“Let the Challenges Make You Strong.”

I apologize to whomever cares to read this that I’ve been silent for the last few weeks. These past few weeks have been a bit rough for me. Between personal problems, health issues arising from said personal problems, and another push to find employment of some sort, it’s not been fun.

To put it simply, something in my life had me suffering a full-blown anxiety attack. I’d never had one that bad and over the days afterward I had mild aftershocks. Two days ago I had another one that left me terrified of some other health effects. Stress always goes straight to my stomach, so I lost a few pounds as a result. As of today, I’m happy to report that my stomach is no longer hating me upon waking up in the morning. I can eat a little without feeling nauseous or like it’ll make a return appearance.

It’s kind of sad when that’s my happy moment of the day, isn’t it? And truth be told, I’m a little disappointed in myself. I’m the cause of my personal problems. It’s a psychological issue and it amazes me how much control the brain and emotions can have over the rest of the body, how much damage we can do to ourselves just because of fear and anxiety or whatever.

A friend of mine shared an image via Facebook today. It’s a classic motivational poster type image with a scenic background in muted colors with an inspirational quote on top in white letters.

“Look for something positive in each day, even if some days you have to look a little harder. Let the challenges make you strong.”

And it made me realize that even though I used to do that regularly, I haven’t been doing that much, if at all, recently. The question of “when did I stop” floated near the surface, but in the end that answer is irrelevant. When I stopped doesn’t change when I’ll start again. But it does bring to mind a truly relevant question: What other good habits I once built for myself have I been ignoring and thus forgetting? What did I used to do that made me happy and fulfilled that I’ve stopped doing for one reason or another or no reason at all?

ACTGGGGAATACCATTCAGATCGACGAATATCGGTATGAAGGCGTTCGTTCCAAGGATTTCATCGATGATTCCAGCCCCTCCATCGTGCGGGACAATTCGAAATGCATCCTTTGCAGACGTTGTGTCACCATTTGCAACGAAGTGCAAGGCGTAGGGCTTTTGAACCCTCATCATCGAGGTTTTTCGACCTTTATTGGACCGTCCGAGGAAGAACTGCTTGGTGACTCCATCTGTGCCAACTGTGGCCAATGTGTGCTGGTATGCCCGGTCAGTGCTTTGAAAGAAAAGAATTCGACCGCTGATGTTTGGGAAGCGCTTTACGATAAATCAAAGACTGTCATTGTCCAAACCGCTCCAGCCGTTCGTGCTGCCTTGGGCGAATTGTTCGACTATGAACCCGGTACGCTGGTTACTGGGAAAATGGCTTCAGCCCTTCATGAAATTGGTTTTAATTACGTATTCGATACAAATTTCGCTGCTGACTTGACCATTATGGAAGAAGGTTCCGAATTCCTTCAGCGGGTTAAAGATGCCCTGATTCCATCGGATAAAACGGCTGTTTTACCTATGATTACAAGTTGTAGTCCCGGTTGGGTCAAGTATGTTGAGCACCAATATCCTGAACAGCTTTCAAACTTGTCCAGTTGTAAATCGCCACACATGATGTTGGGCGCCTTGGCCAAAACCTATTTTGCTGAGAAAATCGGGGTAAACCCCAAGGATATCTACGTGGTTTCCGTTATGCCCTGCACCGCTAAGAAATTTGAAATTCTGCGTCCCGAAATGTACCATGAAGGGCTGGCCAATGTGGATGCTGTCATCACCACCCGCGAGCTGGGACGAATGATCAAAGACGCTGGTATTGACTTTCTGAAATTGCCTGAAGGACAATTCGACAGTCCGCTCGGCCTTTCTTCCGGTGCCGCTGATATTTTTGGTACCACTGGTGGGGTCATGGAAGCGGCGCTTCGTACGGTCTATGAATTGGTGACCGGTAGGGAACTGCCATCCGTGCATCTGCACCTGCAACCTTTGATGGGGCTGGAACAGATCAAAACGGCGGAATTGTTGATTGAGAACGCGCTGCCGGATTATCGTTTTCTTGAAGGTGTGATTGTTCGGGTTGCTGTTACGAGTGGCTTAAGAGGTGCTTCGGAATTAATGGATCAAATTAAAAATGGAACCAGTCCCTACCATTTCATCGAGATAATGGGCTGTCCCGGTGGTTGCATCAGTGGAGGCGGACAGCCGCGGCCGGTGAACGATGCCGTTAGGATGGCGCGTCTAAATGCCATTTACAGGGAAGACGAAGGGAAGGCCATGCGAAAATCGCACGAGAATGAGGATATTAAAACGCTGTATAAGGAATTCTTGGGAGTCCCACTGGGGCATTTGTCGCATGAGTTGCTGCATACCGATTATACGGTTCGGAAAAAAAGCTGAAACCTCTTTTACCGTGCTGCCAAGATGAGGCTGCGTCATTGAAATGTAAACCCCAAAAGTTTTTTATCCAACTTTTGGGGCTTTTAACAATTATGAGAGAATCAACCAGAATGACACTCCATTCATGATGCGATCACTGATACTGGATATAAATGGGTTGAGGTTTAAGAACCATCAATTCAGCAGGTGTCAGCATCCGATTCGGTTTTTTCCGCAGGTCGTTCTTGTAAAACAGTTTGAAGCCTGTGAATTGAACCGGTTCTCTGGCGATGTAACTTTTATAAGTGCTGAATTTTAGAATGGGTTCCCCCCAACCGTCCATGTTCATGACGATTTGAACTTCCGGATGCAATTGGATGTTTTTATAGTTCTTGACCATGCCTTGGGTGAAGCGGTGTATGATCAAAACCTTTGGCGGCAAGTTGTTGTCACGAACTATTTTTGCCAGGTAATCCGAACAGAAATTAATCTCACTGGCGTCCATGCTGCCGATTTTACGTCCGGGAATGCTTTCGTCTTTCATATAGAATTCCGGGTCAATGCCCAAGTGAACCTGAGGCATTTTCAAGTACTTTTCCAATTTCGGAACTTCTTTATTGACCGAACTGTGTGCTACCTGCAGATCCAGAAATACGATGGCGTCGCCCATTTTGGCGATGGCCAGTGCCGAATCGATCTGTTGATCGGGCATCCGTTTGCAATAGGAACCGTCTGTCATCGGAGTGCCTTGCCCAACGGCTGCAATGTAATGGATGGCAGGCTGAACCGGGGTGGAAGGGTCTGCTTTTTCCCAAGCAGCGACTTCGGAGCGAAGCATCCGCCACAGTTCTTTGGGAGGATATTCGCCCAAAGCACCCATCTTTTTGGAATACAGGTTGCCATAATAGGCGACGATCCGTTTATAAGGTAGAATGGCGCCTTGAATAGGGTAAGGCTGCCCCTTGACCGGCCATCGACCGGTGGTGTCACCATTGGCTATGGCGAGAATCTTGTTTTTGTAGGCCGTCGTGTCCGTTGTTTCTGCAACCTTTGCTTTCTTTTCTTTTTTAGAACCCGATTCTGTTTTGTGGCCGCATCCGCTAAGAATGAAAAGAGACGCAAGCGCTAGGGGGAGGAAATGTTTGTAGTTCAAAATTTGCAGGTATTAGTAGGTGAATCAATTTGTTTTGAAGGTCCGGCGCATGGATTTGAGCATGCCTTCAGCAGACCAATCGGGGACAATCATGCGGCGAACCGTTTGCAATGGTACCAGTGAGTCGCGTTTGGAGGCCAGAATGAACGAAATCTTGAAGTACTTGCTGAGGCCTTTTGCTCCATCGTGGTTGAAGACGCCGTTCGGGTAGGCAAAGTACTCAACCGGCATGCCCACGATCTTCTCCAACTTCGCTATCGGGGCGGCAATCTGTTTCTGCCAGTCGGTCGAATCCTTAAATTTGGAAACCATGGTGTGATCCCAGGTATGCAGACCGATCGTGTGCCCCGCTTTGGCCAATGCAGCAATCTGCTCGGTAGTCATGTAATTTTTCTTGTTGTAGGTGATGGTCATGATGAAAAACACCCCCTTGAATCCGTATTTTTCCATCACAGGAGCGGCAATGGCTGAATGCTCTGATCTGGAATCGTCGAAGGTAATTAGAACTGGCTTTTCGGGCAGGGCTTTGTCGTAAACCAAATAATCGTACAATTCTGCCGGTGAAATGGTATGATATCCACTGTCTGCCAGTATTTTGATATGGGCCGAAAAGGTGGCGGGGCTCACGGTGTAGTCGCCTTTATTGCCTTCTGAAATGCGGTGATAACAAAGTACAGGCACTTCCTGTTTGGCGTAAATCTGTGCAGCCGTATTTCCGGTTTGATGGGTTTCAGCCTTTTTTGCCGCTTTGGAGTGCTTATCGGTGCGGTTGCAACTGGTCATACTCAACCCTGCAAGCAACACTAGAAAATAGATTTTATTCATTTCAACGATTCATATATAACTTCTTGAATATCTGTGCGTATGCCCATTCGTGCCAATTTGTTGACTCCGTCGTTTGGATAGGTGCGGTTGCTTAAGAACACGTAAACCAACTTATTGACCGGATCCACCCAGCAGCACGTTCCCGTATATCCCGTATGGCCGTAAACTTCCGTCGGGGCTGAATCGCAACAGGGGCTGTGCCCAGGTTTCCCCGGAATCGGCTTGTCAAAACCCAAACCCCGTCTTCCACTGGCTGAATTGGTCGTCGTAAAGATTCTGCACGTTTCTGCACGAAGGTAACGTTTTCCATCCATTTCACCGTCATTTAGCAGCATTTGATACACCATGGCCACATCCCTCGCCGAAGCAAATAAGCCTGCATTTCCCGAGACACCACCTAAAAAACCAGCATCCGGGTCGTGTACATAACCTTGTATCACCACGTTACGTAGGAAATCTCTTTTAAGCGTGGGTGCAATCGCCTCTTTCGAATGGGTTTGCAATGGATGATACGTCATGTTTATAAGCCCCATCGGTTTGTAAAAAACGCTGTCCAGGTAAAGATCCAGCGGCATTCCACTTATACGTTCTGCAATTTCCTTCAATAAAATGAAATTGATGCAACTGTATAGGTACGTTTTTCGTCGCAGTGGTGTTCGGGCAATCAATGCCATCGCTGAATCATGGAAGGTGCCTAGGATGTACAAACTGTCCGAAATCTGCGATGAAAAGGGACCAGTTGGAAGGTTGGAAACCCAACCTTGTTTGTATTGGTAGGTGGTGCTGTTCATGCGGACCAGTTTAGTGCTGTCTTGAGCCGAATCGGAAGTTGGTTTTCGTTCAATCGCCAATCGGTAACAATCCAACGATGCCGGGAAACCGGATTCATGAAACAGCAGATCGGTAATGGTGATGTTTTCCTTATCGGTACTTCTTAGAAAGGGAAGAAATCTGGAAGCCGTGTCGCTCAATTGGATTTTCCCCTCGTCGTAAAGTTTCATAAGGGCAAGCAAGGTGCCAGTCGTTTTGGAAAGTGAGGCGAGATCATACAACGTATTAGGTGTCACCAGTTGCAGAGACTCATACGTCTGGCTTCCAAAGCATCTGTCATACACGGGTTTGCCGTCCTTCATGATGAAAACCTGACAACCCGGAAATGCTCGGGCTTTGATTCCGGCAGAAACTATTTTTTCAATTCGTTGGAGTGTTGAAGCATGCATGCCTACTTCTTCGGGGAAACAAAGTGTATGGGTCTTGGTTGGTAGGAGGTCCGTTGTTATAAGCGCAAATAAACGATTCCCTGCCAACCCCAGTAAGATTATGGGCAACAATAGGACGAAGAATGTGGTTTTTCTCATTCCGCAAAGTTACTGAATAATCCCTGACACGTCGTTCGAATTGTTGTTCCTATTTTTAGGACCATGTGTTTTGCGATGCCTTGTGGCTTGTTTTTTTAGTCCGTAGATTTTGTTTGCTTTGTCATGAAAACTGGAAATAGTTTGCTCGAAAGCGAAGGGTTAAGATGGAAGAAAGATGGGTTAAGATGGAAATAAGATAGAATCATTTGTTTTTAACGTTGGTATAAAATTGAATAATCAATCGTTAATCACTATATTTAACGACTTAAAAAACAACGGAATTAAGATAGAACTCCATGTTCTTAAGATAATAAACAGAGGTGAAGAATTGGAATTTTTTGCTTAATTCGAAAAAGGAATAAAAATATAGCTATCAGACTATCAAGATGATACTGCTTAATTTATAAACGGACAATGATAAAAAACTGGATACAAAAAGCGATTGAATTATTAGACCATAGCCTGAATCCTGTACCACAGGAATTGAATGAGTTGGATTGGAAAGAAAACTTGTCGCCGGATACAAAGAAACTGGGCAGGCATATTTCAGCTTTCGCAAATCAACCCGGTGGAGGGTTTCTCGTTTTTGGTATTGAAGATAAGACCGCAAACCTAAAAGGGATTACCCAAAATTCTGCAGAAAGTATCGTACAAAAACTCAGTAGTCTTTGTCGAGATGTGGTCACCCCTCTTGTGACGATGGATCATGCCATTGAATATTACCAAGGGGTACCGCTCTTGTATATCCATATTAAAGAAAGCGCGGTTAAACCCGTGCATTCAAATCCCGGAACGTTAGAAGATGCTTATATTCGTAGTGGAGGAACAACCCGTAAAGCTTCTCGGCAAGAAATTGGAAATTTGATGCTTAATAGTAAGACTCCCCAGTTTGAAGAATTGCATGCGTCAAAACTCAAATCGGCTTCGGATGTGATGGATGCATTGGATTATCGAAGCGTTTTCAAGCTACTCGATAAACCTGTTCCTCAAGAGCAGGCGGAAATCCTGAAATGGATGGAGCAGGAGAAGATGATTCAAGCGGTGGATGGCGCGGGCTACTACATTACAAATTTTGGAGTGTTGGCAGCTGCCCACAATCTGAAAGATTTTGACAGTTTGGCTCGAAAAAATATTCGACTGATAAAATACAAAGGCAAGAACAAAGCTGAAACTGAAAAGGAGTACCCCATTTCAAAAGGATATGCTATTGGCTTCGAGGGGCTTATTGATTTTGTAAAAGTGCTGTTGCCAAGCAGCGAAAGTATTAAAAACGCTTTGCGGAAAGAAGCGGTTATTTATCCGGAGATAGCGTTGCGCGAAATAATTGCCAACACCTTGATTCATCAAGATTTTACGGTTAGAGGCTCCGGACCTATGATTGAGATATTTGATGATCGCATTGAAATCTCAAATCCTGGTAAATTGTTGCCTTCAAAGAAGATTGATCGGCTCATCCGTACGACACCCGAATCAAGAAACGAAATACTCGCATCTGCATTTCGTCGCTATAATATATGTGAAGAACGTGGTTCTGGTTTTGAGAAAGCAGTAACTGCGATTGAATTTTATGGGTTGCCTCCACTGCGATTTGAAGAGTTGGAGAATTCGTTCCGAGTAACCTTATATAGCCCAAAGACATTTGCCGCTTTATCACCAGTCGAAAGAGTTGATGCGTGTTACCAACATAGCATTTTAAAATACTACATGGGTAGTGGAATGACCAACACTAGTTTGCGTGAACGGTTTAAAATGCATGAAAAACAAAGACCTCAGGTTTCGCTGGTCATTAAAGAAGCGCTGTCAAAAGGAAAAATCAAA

I used to meditate. I used to do regular tarot readings for myself because it made me think about my life and feel good (even when the reading was more negative, I still felt good for some reason). I used to dance regularly. I used to sing more. I used to sit at my computer and write almost daily. I used to sit down and enjoy a few cups of tea in the afternoon (haven’t been since my stomach has been upset, but I’m fixing that today). I used to go for morning walks. I used to stay up well past midnight and enjoy the quiet that comes from a house at rest. I used to play more puzzle and hidden object games than I do. I used to devour books and not feel bad about it. I used to go out for myself every couple of weeks (now it’s once a month if I’m lucky, and I’m not counting going out to fill out an application as “for me”).

So what am I doing to fix all of this? I don’t know yet. But I need to. And the consequences are mine alone to suffer.

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One thought on ““Let the Challenges Make You Strong.”

  1. The consequences are NOT yours alone to suffer. You think they are, you feel that they are, but the brutal truth is that they are NOT. I thought my depression, my raging, horrific, postpartum depression wouldn’t affect anyone but myself, and I was wrong. Every aspect of my life suffered. Everyone around me suffered as they watched me slide further into the abyss, helpless to stop it, powerless to pull me back up. My almost 20-month long battle with PPD has nearly killed me, and clinical depression almost killed me before I became a mother. I don’t like putting too many details out in public, but if you ever need to talk, I’ll listen. It gets better, even if we’re to blinded by the darkness to see it.

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